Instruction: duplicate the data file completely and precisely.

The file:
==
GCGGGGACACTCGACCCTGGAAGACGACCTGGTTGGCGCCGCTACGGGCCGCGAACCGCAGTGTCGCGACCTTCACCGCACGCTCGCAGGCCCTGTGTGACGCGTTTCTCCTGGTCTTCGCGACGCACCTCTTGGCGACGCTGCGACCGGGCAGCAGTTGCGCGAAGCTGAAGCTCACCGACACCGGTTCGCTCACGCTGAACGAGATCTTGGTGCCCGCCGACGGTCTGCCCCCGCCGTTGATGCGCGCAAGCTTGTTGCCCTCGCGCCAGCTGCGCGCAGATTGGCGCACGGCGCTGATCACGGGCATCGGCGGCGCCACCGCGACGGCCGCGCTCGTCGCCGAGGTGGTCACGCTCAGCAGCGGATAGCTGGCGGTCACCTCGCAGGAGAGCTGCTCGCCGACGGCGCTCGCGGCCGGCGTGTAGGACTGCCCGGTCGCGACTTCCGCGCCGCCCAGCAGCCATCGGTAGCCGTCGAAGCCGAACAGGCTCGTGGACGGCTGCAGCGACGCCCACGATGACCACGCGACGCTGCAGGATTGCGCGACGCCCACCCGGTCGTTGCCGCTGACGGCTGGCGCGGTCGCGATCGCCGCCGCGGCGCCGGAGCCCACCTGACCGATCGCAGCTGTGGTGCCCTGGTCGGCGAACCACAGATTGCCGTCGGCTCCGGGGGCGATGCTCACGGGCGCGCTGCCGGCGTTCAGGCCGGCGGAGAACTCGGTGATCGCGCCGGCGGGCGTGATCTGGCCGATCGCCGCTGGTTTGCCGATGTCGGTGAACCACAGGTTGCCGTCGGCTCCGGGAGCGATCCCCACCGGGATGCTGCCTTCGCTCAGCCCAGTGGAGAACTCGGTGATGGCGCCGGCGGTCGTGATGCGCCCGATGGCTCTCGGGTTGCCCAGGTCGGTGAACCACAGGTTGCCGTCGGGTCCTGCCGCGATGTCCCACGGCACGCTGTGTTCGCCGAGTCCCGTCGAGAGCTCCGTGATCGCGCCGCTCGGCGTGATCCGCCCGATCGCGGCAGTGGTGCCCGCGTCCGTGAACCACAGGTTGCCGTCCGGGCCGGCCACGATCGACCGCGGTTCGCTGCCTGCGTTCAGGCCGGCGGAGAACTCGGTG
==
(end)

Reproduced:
GCGGGGACACTCGACCCTGGAAGACGACCTGGTTGGCGCCGCTACGGGCCGCGAACCGCAGTGTCGCGACCTTCACCGCACGCTCGCAGGCCCTGTGTGACGCGTTTCTCCTGGTCTTCGCGACGCACCTCTTGGCGACGCTGCGACCGGGCAGCAGTTGCGCGAAGCTGAAGCTCACCGACACCGGTTCGCTCACGCTGAACGAGATCTTGGTGCCCGCCGACGGTCTGCCCCCGCCGTTGATGCGCGCAAGCTTGTTGCCCTCGCGCCAGCTGCGCGCAGATTGGCGCACGGCGCTGATCACGGGCATCGGCGGCGCCACCGCGACGGCCGCGCTCGTCGCCGAGGTGGTCACGCTCAGCAGCGGATAGCTGGCGGTCACCTCGCAGGAGAGCTGCTCGCCGACGGCGCTCGCGGCCGGCGTGTAGGACTGCCCGGTCGCGACTTCCGCGCCGCCCAGCAGCCATCGGTAGCCGTCGAAGCCGAACAGGCTCGTGGACGGCTGCAGCGACGCCCACGATGACCACGCGACGCTGCAGGATTGCGCGACGCCCACCCGGTCGTTGCCGCTGACGGCTGGCGCGGTCGCGATCGCCGCCGCGGCGCCGGAGCCCACCTGACCGATCGCAGCTGTGGTGCCCTGGTCGGCGAACCACAGATTGCCGTCGGCTCCGGGGGCGATGCTCACGGGCGCGCTGCCGGCGTTCAGGCCGGCGGAGAACTCGGTGATCGCGCCGGCGGGCGTGATCTGGCCGATCGCCGCTGGTTTGCCGATGTCGGTGAACCACAGGTTGCCGTCGGCTCCGGGAGCGATCCCCACCGGGATGCTGCCTTCGCTCAGCCCAGTGGAGAACTCGGTGATGGCGCCGGCGGTCGTGATGCGCCCGATGGCTCTCGGGTTGCCCAGGTCGGTGAACCACAGGTTGCCGTCGGGTCCTGCCGCGATGTCCCACGGCACGCTGTGTTCGCCGAGTCCCGTCGAGAGCTCCGTGATCGCGCCGCTCGGCGTGATCCGCCCGATCGCGGCAGTGGTGCCCGCGTCCGTGAACCACAGGTTGCCGTCCGGGCCGGCCACGATCGACCGCGGTTCGCTGCCTGCGTTCAGGCCGGCGGAGAACTCGGTG